Shaka Zulu, Camden Town

Located deep in the belly of Camden Market, Shaka Zulu is a far cry from the multitude of fast food options jostling for your empty stomachs in the market.   Infact it’s odd to see why it has materialised in Camden to begin with, a small fortune has been spent creating it and knowing the typical Camdenite and visitor it is not somewhere that will become a local haunt for them.   This is geared for the more affluent, a destination bar, quite how this will work with the Camden regulars is anyones guess.  But don’t let this digress from what they have achieved, visitors will be amazed by its stunning interior, even if it is over the top, it just avoids being gaudy, and being on the Taste card is an added bonus that you don’t have to pay the jaw dropping prices on the menu either as the food is actually a treat and shines despite the interiors best attempts to overshadow it.


We decide on eating here having been before and have a friend visiting for the week,  so we head out into the sodden streets as the rain continues to beat down,  our friend tells us of her relief she brought her boots as they are so waterproof, I wince as more rain slops into my worn out trainers and absorbing into my socks.

Set just along from the equally opulent Giglamesh it is not as prominent as we tiptoe along the slippery cobbles, the view masked by our umbrellas until you glance up and see a vast Zulu warrior statue guarding the entrance.  A solitary doorway and an escalator descending down into Camden’s bowels, the lighting is dim and there is an air of incense in the air, we shake off our umbrellas and emerge into a vast room.   This is the main bar of the venue, tonight it is empty, and you imagine how full it can get of a weekend, two long zebra patterned bars line the sides of the room, each displaying more spirits than a supermarket shelf.  Your eyes are drawn across the room, every table and chair is different covered in ornate carvings and colourful fabrics.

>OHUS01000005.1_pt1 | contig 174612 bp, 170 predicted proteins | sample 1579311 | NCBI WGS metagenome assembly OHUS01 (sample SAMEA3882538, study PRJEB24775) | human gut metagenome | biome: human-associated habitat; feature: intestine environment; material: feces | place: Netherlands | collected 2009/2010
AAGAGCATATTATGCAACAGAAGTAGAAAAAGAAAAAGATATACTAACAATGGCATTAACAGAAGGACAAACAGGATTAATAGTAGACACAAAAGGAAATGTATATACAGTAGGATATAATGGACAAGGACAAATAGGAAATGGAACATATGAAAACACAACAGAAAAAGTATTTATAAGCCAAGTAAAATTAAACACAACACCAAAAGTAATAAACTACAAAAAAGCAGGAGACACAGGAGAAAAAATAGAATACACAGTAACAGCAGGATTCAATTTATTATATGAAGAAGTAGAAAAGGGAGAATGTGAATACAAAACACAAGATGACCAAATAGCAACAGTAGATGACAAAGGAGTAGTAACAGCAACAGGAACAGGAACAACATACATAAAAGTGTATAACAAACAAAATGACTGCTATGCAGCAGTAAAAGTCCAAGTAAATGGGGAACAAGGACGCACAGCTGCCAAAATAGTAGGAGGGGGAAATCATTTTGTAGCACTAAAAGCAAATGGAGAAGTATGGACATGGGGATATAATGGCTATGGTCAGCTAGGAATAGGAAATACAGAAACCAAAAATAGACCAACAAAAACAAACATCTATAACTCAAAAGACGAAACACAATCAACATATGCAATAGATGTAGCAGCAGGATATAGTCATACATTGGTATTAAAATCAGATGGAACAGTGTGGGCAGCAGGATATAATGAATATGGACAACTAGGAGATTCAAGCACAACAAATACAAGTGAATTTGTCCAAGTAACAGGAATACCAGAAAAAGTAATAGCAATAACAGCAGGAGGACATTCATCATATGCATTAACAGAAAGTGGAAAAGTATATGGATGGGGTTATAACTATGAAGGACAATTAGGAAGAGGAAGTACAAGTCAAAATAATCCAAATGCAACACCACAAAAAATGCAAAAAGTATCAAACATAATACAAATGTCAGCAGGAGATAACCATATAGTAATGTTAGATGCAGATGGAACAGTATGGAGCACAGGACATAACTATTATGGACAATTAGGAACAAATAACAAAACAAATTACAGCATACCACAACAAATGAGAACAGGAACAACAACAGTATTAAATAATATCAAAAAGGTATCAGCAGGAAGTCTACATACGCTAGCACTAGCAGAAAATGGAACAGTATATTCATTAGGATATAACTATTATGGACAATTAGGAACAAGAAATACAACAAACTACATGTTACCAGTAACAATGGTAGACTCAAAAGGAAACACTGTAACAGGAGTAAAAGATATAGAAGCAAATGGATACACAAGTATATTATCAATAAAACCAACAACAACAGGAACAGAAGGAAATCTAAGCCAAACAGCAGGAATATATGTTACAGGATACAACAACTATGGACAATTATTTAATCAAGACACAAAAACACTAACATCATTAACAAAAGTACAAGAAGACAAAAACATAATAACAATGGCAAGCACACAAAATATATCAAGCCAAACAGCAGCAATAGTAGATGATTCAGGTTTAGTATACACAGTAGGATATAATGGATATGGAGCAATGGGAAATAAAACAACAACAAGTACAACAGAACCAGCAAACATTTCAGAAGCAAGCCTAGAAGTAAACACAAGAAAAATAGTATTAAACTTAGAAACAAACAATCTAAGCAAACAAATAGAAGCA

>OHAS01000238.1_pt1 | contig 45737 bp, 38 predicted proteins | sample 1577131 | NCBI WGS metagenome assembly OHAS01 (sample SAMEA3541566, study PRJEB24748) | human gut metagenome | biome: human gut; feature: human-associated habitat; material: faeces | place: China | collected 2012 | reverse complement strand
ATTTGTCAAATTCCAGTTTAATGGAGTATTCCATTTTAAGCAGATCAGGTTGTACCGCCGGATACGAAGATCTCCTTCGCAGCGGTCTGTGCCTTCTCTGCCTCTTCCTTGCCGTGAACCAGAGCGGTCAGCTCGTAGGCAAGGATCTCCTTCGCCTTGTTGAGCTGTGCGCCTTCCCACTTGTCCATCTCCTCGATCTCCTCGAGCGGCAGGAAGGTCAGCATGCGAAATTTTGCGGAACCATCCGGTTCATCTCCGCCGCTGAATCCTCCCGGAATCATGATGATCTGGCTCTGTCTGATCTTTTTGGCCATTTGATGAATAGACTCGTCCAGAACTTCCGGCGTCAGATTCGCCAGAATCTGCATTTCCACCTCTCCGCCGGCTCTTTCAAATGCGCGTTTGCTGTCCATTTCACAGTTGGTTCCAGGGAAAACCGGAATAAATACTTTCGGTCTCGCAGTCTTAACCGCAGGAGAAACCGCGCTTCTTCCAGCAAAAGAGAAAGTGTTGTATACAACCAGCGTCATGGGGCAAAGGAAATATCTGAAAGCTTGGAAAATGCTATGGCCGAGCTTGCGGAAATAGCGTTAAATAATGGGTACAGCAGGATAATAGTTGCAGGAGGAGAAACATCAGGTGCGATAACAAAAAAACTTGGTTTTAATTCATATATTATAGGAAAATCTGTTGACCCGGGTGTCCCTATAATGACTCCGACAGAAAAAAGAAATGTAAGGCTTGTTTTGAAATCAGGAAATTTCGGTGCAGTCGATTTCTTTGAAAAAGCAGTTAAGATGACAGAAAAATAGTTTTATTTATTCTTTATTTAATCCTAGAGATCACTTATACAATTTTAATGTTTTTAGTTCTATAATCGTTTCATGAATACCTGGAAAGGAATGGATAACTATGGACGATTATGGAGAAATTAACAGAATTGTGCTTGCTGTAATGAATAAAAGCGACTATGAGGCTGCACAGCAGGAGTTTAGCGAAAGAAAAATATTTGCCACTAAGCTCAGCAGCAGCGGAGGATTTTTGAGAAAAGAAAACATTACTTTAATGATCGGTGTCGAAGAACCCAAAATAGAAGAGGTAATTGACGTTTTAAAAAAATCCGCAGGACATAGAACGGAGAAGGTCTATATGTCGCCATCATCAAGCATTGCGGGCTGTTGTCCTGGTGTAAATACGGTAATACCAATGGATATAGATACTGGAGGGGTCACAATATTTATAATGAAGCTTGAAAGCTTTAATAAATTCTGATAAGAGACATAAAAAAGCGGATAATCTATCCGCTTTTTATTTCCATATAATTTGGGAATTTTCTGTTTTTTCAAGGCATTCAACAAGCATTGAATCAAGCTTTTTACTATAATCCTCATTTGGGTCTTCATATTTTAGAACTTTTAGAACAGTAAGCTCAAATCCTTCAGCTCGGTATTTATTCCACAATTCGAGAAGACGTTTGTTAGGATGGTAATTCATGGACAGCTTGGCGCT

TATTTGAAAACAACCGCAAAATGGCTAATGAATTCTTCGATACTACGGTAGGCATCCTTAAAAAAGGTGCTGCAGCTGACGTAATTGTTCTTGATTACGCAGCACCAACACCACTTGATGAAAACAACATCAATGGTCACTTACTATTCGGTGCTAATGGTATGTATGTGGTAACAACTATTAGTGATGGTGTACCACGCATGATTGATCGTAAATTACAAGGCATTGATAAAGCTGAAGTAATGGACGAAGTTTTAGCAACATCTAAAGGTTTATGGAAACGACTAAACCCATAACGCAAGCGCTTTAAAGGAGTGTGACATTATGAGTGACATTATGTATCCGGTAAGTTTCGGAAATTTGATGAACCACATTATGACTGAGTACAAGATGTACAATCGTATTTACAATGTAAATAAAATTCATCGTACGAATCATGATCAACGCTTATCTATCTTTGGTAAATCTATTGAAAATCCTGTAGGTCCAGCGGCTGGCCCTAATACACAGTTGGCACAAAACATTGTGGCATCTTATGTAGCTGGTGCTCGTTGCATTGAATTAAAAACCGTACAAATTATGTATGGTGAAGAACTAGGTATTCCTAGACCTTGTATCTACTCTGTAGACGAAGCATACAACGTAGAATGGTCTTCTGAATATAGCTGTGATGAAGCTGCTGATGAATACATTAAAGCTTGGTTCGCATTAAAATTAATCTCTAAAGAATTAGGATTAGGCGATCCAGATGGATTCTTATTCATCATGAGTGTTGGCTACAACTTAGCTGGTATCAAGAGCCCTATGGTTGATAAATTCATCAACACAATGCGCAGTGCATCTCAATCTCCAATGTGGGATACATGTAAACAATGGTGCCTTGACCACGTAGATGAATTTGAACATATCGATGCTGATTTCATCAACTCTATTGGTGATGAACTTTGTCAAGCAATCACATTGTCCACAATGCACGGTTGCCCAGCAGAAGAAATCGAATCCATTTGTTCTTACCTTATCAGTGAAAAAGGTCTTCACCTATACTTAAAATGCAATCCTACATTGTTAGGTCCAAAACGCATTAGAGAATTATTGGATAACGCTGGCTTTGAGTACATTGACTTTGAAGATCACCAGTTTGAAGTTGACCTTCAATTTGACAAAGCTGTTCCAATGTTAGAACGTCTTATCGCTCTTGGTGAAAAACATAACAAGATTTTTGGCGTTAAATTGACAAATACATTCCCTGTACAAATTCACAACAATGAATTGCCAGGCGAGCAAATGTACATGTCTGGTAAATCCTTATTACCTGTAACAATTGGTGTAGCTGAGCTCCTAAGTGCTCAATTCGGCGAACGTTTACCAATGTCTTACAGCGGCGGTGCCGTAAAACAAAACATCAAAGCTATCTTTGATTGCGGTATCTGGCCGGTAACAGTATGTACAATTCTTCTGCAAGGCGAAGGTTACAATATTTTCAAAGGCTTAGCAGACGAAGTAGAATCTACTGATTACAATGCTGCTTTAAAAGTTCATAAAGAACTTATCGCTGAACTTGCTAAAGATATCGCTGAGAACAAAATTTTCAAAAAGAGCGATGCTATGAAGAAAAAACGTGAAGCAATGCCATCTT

We are led across the room and we see there is another floor below, another escalator takes us even deeper underground, there is a huge central bar dominating the room, around this are seating areas circling the whole room, most are curtained off for tonight.

Once sat down you can really appreciate the space, your table and chairs are solid and carved, every inch of the walls and ceiling are covered with carvings, extent of work that has gone into creating the venue is a lot to take in, and what better way to do so than with a cocktail.   Whilst drinks are not part fo the Taste card discount, you’re essentially saving half the cost  of the food so it makes sense to spend the saving on a cocktail, no doubt the restaurants partaking in the Taste scheme are counting on this!   We order a Mai Tai, a coconut daiquiri and a Sufrica, pricey at £10.50 each but loaded with enough alcohol to get proceedings underway.

We begin feasting on some African bread and dip, they call it Shraak bread and goreme.  The bread came out piping hot but being so ravenous tore straight in anyway, the bread was somewhere between a pita and a naan, and very tasty too, the dip was a combination of cream cheese, feta and goats cheese blended to a dip and had a hit of garlic in there somewhere..  I am not sure how authentic that is, but it was delicious and will be trying my own version at home very soon.